Weil on Finance: New Name for SAC?
Happy Friday, View fans. These are my morning links. There are many like them, but these links are mine. And now they can be yours. Have a great weekend.
SAC Capital Advisors is thinking of changing its name "in part to forge a new identity following its legal battles," according to the Wall Street Journal. You know what this means: It's time for the twitterati to start coming up with some not-so-helpful suggestions. For instance, how about Black Edge Capital Advisors? Or Long Sentence Capital Management? Or Galleon Group? All we need is a catchy hashtag and this could be even more fun than that #AskJPM thing. Let's try #SACNameChange and see how it goes.
This report by an obscure outfit named GeoInvesting sent shares of AmTrust Financial Services Inc. down 12 percent yesterday, which is pretty incredible considering that it doesn't even identify the name of the person or people who wrote it. (Whoever posted it to the Seeking Alpha website did disclose that "I am short AFSI.") Obviously Mr. Market saw something in the report's criticisms of AmTrust's accounting that he didn't like. But I still find it fascinating that the modern-day equivalent of a street pamphleteer can knock a stock around like this. It's worth a read, as an example of the sort of research that's moving markets these days. Also see the second link, which takes you to Seeking Alpha's policy on anonymous authors.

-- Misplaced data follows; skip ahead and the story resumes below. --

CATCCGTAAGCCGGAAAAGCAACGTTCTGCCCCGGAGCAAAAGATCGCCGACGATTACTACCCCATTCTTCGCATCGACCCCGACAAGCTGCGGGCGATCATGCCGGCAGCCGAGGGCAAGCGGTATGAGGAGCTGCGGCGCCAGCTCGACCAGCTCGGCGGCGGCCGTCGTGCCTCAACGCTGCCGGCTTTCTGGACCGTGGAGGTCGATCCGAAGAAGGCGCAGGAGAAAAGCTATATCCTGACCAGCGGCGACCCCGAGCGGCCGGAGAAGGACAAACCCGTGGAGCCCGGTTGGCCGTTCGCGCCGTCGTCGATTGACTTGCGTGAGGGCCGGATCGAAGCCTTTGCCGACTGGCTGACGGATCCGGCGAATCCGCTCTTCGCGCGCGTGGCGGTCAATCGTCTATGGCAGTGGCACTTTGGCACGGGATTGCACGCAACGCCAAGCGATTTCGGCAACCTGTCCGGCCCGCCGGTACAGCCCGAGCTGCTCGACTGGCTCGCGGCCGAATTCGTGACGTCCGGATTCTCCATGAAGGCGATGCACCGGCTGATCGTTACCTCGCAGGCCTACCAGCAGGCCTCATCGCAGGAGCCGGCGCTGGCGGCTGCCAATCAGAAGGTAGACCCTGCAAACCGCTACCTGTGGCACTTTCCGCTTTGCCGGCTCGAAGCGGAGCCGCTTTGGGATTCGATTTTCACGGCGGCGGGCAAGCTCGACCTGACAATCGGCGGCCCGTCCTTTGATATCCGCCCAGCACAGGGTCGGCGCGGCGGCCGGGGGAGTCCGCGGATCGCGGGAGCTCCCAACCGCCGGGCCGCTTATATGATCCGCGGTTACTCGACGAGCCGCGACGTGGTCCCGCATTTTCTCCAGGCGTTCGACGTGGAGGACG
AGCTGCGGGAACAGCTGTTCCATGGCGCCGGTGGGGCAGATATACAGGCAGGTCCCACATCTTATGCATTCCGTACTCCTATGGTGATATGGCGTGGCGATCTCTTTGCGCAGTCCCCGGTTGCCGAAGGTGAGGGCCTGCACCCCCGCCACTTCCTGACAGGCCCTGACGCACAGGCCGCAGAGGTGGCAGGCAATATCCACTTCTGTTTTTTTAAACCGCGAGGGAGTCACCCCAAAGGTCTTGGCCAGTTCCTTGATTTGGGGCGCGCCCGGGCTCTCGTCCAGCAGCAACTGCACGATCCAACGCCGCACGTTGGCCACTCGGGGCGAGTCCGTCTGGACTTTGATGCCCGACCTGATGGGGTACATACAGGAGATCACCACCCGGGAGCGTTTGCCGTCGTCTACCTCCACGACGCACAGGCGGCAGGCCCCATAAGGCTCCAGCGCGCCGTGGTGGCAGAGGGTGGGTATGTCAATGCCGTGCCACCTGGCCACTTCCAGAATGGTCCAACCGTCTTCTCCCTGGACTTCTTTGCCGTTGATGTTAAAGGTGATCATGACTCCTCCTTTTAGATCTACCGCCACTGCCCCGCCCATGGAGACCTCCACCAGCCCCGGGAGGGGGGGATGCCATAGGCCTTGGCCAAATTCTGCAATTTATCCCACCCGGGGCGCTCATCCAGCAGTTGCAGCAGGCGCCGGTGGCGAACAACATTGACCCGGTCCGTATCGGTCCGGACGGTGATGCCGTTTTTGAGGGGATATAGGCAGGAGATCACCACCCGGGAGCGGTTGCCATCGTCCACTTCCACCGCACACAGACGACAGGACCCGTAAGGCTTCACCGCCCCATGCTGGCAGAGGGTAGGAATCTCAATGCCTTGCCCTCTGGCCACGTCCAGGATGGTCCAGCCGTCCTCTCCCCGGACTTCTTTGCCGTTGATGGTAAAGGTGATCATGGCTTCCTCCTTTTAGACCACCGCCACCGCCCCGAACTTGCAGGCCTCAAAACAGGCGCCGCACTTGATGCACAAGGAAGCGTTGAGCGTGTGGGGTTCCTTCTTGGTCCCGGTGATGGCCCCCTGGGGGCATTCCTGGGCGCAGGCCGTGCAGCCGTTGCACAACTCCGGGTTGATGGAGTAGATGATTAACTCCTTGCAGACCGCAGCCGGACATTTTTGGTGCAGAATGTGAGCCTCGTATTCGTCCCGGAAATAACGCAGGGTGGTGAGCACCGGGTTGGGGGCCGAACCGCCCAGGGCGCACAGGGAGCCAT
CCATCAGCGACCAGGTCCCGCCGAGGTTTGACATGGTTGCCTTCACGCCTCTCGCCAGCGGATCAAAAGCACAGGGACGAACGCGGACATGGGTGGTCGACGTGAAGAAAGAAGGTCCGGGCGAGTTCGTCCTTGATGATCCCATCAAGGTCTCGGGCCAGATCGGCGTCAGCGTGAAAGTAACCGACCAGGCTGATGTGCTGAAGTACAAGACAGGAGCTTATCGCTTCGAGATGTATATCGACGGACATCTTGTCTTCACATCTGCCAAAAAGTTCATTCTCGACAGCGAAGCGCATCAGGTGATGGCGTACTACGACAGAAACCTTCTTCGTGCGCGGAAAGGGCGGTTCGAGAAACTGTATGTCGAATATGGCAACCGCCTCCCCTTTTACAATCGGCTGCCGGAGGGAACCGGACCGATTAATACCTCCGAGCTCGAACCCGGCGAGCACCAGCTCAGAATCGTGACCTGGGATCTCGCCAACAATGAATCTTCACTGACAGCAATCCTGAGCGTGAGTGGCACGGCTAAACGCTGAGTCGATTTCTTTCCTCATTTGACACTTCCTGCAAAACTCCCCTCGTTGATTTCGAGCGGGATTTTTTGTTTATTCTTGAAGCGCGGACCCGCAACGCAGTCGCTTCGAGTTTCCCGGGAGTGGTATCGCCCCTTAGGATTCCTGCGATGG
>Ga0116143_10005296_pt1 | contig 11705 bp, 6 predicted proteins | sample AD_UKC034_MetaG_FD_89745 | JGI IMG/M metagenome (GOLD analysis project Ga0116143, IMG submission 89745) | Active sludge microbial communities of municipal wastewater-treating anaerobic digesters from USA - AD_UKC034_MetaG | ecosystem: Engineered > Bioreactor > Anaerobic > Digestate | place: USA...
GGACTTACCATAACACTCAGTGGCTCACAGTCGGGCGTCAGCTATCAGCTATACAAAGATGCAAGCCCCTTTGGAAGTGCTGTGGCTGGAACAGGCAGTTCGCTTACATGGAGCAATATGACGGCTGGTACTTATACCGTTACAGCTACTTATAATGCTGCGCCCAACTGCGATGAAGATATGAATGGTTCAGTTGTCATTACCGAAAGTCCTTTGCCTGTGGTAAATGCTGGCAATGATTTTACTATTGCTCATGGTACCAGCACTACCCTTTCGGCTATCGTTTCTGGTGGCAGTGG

Floyd Norris says it's no fun to be a banker these days
Back in 2002, when Xerox Corp. settled an accounting-fraud case with the Securities and Exchange Commission, it paid a $10 million fine, which was a record. Now even a $1 billion settlement is considered puny for regulators when it comes to large banks. The New York Times columnist writes: "It may not be easy to be sympathetic to the big banks, but it is easy to understand their surprise and frustration. They have gone from being viewed as national champions -- proof of a country's standing in the world -- to being seen as a potential source of national disaster."
What's a Slovenian with money in the bank supposed to do?
Make sure it's all covered by deposit insurance. If it's not, then spread the money around among multiple banks so it is. Or move it out of the country. Most importantly, learn from what happened earlier this year in Cyprus, where lots of customers' uninsured deposits got confiscated. Why bring this up now? Here's the headline from the Guardian: "Slovenia banking debts raise fears of EU bailout." Slovenia told the European Union yesterday that its banking sector is ailing and needs 4.8 billion euros ($6.6 billion) of fresh capital.
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Jonathan Weil at email@example.com